In the Svetasvatara Upanishad, Brahman has been called “Isa”. He is also called Siva, Rudra, Hara and Maheswar. God is the master of Nature and the individual self is ignorant and subordinate. God, individual self and Nature are absolutely separate from one another. As a matter of fact, Brahman manifests Himself through three forms, the experiencing individual, and the phenomenal world and also God who guides both and creates worldly experiences in the individual self.

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God creates the world through his power of Maya or Prakriti He has multiple powers. These powers are the Prakriti or Maya. Prakriti is one, eternal mode of Satva, Rajas and Tamas. It is dynamic and creates things through these Gunas. The Mahamaya God creates universe by His power and rules over it. He is the controller of Gunas. The Prakriti is the creative self-power of the multiple and varied universe.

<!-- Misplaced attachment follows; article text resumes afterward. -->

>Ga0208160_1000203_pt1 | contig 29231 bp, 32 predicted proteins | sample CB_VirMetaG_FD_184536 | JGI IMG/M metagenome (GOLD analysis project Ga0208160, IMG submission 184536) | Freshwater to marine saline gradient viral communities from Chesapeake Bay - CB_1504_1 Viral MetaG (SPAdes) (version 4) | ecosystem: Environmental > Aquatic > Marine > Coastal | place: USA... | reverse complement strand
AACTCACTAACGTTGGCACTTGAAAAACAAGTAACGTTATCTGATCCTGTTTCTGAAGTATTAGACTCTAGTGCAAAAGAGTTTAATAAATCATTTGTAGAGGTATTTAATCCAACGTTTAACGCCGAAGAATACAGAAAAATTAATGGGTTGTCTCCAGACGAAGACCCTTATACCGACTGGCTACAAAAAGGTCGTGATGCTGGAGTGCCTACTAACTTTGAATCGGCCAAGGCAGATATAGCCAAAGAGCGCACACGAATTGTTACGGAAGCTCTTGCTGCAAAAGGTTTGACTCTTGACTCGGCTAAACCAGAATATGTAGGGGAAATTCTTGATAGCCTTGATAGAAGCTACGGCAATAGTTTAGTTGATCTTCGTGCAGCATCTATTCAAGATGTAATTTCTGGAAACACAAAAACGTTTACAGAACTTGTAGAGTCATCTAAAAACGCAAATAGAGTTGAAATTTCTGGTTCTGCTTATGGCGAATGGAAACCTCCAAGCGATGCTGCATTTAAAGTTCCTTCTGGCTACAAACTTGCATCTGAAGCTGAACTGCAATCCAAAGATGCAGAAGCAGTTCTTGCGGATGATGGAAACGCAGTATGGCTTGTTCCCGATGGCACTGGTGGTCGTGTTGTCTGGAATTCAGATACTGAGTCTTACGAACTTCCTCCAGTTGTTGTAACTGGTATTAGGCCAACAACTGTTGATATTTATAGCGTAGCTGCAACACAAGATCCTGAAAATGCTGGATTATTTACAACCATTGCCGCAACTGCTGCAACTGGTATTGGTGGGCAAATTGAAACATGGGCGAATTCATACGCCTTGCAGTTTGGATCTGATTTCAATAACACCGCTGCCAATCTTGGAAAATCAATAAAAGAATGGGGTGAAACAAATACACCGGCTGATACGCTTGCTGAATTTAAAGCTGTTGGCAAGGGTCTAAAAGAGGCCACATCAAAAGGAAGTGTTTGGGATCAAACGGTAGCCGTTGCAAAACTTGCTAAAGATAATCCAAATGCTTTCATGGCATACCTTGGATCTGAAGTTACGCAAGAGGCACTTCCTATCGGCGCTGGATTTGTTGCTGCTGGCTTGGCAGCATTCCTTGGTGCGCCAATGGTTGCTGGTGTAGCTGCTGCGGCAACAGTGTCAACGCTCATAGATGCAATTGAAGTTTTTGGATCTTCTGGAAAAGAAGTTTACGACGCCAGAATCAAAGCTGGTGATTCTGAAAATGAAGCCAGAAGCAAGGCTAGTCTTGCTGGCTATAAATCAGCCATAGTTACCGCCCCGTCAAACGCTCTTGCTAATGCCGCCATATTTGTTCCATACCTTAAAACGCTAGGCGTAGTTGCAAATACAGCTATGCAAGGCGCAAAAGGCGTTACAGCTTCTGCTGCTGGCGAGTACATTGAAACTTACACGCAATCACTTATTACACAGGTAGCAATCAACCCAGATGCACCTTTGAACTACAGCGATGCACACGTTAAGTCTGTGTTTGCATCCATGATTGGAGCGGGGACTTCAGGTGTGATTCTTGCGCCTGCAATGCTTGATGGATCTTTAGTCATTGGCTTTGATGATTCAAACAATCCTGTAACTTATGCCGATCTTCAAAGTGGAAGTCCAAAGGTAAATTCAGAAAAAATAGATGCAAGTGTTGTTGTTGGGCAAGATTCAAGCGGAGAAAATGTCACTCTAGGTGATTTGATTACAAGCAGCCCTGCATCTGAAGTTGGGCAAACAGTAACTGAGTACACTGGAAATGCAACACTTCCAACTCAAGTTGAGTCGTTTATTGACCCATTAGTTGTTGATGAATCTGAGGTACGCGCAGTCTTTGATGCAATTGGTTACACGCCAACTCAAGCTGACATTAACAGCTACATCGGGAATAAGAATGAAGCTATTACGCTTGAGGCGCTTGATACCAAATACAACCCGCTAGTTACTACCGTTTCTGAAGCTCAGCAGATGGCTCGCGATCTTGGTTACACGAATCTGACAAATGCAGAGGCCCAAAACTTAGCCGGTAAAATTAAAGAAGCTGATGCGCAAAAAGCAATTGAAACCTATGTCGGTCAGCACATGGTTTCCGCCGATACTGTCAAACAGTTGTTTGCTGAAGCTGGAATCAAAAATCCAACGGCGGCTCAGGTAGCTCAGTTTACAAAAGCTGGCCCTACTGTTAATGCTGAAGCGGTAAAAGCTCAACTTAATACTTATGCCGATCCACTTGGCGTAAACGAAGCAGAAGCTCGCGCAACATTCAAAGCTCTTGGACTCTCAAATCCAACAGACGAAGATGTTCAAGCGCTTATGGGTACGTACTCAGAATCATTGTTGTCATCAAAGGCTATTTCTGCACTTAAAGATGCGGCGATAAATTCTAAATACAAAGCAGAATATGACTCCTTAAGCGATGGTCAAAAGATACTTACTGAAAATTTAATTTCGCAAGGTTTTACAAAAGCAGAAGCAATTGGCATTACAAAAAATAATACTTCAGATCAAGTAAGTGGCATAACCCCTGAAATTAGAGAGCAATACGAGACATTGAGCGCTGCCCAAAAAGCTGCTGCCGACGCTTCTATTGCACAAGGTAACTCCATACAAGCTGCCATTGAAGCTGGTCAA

According to Subala Upanishad, in the beginning there was neither existence nor non-existence, nor both. Out of this Tamas was born., From Tamas originated Bhutadi, from Bhutadi the ether, the air, the fire, the water, the earth and finally from the earth all beings were born.

Then in the stage of destruction all living beings culminated in the earth, the earth disappeared into water, water was absorbed into fire, fire went back to air, air was absorbed into ether, ether culminated in sense organs, sense organs went back to subtle essences which culminated into Bhutadli, the Bhutadi went back to Mahat, the Mahat disappeared in Avyakta, the Avyakta went to Akshar and the Akshar was absorbed into Tamas and finally the Tamas disappeared in Paradeva.